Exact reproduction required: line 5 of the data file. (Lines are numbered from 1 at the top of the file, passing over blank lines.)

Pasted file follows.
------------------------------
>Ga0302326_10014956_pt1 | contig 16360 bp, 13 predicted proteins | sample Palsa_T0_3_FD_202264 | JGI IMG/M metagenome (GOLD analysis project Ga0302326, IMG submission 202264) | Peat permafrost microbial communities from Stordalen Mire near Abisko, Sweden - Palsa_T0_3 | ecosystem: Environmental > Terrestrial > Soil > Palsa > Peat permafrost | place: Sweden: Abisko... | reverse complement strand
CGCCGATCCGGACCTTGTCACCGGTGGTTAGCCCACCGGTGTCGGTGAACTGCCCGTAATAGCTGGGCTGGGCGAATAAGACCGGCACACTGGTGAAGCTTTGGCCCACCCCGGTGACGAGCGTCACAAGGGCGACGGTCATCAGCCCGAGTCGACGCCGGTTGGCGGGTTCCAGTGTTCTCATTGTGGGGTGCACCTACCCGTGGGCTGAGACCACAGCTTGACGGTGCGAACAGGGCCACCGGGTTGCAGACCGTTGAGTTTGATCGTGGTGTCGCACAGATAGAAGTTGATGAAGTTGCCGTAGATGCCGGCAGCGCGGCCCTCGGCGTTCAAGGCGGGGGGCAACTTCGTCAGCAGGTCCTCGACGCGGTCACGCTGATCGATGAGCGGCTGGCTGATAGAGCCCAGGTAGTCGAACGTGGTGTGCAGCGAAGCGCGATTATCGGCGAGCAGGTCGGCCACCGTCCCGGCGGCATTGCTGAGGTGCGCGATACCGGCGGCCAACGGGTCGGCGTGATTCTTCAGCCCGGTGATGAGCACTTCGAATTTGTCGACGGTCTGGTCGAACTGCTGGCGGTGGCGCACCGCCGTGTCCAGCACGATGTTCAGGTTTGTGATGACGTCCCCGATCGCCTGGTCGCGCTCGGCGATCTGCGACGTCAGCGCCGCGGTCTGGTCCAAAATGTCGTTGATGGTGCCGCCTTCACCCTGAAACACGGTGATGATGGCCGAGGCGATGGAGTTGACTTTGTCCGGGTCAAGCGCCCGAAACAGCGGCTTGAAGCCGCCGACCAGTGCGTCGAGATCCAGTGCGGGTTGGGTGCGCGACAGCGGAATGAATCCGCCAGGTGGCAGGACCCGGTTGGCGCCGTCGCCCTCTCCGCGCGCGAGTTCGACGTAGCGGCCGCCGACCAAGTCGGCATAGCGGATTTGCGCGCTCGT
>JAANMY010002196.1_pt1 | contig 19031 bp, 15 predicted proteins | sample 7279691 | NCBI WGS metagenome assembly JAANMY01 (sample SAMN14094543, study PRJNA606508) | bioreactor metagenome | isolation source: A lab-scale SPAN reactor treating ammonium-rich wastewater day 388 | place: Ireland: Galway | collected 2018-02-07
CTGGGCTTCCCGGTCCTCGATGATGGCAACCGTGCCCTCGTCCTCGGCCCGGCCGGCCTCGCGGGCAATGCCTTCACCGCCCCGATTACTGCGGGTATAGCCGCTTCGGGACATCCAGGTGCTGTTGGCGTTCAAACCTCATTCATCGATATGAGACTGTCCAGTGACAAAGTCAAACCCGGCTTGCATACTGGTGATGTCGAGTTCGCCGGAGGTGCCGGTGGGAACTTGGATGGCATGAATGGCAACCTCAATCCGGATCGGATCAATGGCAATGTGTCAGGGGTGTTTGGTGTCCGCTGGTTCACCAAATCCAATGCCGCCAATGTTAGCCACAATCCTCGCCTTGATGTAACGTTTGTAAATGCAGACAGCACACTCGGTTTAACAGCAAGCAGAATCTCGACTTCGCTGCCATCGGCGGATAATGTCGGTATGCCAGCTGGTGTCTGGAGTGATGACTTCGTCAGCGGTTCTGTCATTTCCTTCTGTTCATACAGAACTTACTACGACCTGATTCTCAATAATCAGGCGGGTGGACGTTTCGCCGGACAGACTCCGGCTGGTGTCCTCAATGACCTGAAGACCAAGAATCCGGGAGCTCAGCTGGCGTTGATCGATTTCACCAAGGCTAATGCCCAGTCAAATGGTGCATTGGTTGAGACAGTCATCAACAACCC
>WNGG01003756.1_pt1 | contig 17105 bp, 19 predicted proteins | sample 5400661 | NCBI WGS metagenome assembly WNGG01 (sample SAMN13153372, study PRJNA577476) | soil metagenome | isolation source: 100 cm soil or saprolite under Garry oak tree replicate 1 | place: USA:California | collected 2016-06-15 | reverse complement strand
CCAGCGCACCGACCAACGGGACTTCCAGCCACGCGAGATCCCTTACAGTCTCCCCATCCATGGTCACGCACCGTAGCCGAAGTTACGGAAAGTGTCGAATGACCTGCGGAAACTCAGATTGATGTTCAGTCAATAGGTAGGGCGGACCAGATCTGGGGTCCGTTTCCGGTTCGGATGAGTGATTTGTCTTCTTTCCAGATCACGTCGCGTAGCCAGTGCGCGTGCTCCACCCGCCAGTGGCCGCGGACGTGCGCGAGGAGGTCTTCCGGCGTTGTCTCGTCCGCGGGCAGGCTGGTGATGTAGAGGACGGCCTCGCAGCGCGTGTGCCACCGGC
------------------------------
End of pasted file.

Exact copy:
>WNGG01003756.1_pt1 | contig 17105 bp, 19 predicted proteins | sample 5400661 | NCBI WGS metagenome assembly WNGG01 (sample SAMN13153372, study PRJNA577476) | soil metagenome | isolation source: 100 cm soil or saprolite under Garry oak tree replicate 1 | place: USA:California | collected 2016-06-15 | reverse complement strand